of "high altitude flour" may be purchased to compensate for the
difference in altitude.
WHAT IF THE LOAVES RISE TOO HIGH?
There are two ways to avoid this:
1) Follow the recipe, measuring correctly.
2) As the loaf rises, make a small hole in the loaf with
a toothpick just before it goes into the baking cycle.
(NOTE: Do not use a knife.)
**To Make Cleanup easier: Coat the inside of the dome with
Pam(TM) or other cooking spray.
WHAT IF THE MIDDLE OR TOP OF THE LOAF IS UNCOOKED OR UNDERDONE?
If this occurs, the following steps will assure that the loaf
is completely cooked.
Between the last stage of fermentation and the baking cycle use
a baking brush to brush the top of the loaf with one of the following:
1) A beaten egg with one to two tablespoons of water, mixed
into a fine glaze.
2) Egg white, cream of tartar, and approximately one to two
tablespoons of water mixed into a fine glaze.
3) Melted butter.
After brushing the top of the loaf and closing the lid, create
an aluminum foil "shield" to cover the outside of the dome.
HELPFUL COOKING HINTS
When choosing to substitute ingredients, results may vary.
A few attempts may be necessary to obtain a successful loaf. If you
try a recipe substitute and find it successful, we'd appreciate
hearing about it. Please write to:
Customer Service Department - Auto Bakery
Canoga Park, CA 91304
Some recipes call for egg whites. We have found that gently
folding the egg whites into the recipe works much better than simply
adding them into the ingredients.
HOW TO CLEAN THE AUTOBAKERY
When cleaning the Autobakery, we have found the following
to be the most effective:
1) A mild soap and water solution
2) A cleanser such as "409"
3) A white vinegar and water solution. (A 3 to 1 ratio
of water to vinegar works best.)
Use a damp sponge or cloth, and NEVER "flood" the Breadmaker
with any of the above solutions.
As you know, you can remove the red flexible seal at the
bottom of the well. A gentle tug is all it takes. When the seal is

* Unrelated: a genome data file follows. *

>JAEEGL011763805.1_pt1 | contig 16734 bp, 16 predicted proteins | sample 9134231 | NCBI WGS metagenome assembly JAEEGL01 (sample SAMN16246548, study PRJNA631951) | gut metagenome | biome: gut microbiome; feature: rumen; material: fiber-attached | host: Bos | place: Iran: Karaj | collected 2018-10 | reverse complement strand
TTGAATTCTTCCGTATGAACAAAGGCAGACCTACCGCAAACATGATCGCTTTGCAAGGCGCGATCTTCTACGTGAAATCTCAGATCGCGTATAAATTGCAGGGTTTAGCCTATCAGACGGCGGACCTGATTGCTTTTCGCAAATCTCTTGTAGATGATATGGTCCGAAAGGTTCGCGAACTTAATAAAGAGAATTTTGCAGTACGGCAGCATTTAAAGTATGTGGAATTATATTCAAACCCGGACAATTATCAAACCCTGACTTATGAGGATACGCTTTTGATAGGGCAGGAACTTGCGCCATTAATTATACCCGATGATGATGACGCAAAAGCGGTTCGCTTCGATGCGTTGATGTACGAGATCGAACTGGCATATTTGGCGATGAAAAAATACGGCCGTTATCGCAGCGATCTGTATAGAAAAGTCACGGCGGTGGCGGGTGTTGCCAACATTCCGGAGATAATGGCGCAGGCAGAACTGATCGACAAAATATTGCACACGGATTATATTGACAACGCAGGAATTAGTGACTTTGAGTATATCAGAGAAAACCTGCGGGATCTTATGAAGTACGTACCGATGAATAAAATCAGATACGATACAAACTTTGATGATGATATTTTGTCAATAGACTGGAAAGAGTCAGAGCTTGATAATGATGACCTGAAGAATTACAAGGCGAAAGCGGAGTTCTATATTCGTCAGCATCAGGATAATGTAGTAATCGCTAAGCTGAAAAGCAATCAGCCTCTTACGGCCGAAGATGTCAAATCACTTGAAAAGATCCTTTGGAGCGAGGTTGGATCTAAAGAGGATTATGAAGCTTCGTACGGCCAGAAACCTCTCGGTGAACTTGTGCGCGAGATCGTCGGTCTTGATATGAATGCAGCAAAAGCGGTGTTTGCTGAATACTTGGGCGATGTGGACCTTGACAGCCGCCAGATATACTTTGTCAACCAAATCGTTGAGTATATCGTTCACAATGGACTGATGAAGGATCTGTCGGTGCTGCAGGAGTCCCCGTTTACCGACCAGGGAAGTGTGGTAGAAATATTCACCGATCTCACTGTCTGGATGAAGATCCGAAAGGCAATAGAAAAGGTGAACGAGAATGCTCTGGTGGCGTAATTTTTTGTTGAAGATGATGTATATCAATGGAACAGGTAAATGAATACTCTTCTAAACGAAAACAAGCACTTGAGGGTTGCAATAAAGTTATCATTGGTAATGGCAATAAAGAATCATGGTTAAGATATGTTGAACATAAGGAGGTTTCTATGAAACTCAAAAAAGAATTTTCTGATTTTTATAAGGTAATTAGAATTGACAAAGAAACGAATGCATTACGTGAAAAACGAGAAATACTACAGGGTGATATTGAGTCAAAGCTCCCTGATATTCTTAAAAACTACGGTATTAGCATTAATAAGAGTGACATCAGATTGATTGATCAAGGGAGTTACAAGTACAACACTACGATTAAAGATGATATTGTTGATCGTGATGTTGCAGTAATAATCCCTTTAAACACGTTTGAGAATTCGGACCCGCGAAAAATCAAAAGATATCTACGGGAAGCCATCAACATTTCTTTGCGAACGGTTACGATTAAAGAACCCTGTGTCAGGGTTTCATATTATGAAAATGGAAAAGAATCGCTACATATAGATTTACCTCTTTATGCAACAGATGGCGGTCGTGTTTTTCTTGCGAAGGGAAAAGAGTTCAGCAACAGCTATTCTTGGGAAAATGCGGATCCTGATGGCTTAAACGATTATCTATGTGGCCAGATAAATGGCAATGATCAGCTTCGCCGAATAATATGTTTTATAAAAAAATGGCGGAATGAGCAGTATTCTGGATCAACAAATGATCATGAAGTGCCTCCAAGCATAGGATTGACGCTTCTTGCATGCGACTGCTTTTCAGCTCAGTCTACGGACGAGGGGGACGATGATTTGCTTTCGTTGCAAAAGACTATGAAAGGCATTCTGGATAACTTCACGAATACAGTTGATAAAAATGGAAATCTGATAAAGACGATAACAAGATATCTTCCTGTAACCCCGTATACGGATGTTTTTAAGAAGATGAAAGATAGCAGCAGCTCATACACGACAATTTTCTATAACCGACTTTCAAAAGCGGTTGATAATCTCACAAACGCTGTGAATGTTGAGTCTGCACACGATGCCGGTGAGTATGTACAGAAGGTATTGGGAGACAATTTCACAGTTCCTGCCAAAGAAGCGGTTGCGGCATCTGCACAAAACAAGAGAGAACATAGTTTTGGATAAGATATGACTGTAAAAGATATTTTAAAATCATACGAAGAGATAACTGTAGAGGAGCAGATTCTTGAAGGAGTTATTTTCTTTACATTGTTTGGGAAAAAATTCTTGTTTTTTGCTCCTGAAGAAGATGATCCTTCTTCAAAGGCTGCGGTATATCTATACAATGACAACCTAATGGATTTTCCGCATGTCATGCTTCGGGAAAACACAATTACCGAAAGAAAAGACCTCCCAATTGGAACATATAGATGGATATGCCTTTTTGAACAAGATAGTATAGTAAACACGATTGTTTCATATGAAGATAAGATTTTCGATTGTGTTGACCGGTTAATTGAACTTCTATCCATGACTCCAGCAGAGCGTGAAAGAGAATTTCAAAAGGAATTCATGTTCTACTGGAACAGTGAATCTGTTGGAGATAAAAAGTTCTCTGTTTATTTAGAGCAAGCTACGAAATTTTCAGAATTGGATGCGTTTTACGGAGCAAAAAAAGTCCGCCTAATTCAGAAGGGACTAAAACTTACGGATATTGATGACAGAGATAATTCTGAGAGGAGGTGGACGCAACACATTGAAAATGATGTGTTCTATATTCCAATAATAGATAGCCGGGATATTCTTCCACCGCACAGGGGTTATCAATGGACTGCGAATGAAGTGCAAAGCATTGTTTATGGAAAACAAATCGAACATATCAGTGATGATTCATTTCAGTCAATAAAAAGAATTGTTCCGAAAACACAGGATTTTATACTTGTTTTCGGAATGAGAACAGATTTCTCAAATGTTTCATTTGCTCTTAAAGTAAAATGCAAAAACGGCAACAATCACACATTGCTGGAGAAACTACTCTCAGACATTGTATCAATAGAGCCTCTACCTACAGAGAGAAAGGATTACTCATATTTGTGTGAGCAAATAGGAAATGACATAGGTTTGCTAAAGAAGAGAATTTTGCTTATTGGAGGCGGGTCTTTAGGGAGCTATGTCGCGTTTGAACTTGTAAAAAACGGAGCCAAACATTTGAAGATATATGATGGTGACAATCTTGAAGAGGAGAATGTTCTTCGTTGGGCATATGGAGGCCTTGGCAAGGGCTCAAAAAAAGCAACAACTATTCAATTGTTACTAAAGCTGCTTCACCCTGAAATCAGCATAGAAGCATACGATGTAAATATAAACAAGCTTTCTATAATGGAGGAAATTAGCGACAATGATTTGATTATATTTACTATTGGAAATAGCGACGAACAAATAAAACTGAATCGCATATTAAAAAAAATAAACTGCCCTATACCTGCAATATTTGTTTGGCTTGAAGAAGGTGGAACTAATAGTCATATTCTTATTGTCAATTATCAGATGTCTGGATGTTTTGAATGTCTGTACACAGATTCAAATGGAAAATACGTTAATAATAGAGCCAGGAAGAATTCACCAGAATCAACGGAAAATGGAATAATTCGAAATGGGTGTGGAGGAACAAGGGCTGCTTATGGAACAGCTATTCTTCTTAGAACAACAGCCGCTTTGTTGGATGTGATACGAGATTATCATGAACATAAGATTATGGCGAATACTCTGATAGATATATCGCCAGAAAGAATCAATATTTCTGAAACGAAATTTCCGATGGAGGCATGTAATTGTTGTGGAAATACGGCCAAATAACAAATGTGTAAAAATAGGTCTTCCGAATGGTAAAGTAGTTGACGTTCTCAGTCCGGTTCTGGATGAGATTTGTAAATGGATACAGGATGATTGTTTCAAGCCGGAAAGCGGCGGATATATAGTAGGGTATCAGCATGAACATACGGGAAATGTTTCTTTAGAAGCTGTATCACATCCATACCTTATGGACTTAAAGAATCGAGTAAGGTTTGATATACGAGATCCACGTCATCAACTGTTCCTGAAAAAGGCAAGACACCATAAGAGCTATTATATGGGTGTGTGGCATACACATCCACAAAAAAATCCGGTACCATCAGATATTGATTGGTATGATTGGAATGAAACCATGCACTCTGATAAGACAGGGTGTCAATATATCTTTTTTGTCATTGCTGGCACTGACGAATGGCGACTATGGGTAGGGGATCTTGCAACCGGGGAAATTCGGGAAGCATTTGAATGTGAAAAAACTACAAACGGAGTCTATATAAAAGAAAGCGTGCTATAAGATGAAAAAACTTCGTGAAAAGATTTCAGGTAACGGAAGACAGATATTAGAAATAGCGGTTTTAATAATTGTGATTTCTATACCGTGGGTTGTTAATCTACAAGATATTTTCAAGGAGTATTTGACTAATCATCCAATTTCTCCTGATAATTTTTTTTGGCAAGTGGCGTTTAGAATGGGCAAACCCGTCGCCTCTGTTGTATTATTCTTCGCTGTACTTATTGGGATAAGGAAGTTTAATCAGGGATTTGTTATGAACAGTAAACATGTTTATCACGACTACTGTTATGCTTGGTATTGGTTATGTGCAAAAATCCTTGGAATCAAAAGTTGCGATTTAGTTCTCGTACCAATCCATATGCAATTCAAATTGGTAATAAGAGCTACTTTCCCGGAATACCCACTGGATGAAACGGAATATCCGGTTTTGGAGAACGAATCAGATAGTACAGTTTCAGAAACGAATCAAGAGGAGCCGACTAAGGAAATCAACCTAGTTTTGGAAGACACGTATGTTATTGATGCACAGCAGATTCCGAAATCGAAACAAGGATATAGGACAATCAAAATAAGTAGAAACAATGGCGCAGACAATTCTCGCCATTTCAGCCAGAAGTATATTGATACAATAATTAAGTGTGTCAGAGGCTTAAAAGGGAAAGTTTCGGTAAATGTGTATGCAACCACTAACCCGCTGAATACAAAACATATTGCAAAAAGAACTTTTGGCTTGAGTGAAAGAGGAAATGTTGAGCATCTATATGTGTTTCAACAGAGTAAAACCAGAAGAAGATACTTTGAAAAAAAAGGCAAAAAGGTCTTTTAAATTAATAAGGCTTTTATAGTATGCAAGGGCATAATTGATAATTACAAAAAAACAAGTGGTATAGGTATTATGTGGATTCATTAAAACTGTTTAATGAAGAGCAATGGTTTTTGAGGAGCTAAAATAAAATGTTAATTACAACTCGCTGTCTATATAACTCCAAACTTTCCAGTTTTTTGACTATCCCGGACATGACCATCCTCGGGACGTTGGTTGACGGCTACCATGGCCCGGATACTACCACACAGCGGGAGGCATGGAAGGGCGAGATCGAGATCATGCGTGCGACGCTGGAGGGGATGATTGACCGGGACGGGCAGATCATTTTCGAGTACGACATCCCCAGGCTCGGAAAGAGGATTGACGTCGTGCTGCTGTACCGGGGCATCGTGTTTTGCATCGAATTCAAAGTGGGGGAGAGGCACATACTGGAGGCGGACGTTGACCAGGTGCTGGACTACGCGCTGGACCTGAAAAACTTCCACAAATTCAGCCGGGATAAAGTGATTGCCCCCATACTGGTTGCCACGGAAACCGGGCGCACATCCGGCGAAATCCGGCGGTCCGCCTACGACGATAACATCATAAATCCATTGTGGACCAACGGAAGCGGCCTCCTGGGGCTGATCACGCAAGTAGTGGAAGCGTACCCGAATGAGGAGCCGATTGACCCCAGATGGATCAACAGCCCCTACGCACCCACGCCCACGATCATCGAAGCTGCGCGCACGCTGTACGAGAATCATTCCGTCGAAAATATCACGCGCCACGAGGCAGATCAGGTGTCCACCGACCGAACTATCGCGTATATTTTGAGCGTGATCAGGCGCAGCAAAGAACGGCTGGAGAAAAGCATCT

out, use a toothpick to remove leftover ingredients from around
the motor shaft and seal area. This area should be clean to allow the
seal to be replaced.
If you experience problems that suggest your Breadmaker
could be faulty, the unit has a self test which will help you de-
termine what to do.
When performing the self test, the most accurate results
are found when the unit has been cold for at least two hours.
First, please remove the inner pot. This is done to save
the inner pot and will not affect the outcome of the test. Now,
please follow these steps:
1) Unplug the breadmaker.
2) Press the "CLOCK" button* and "CLEAR" button on the
display area and place the plug into the electrical out-
let while continuing to press the buttons.
A display of "8:8" ("12:12" on some models)
should show on the LED. If not, go through steps 1 and 2
again until this display is shown.
3) Press the "CLEAR" button again. You should now see a
sequence of numbers begin to be displayed on the LED.
These numbers merely mean that the machine is going through
its test cycle... the numbers themselves aren't important
*NOTE: On some models there is no "CLOCK" button. Instead, press
"TIME OF DAY" Button.
4) The test will take about 20 minutes. At the end of the
test, you should see a display of "E123" (on some models)
or "11:11" (on some models). Such display values indicate
that the machine is functioning properly.
If you receive a message on the LED screen reading "E55",
please try the following procedure.
Look into the upper left hand side of the baking
unit. You will see four screws and a metal heating sensor
located between the top two screws. Please take a 2 inch
by 6 inch strip of aluminum foil and drape it over this
sensor, allowing the lid to hold it in place. Then repeat
steps one through four.
If any values other that the ones listed in step
four (4) appear on the display, this means the machine
failed one of the test cycles and needs repair. Please
contact DAK's Technical Department for assistance (Toll
[I tried this self test on my machine and got "8:8" as
the initial value and "11:11" as the final value. Be
aware that the machine will heat up for a while and then
turn on the fan. The test took about 10 minutes for my
machine. The machine remains in the test mode after the
self test--pressing "CLEAR" brought up the "8:8" display
and pressing it again seemed to start the test all over.
I cycled power to it and then reset the clock. As far as
I know, this self-test is only for the original DAK Auto-
Bakery; I don't know if it works with the Turbo version
or with WelBilt machines.]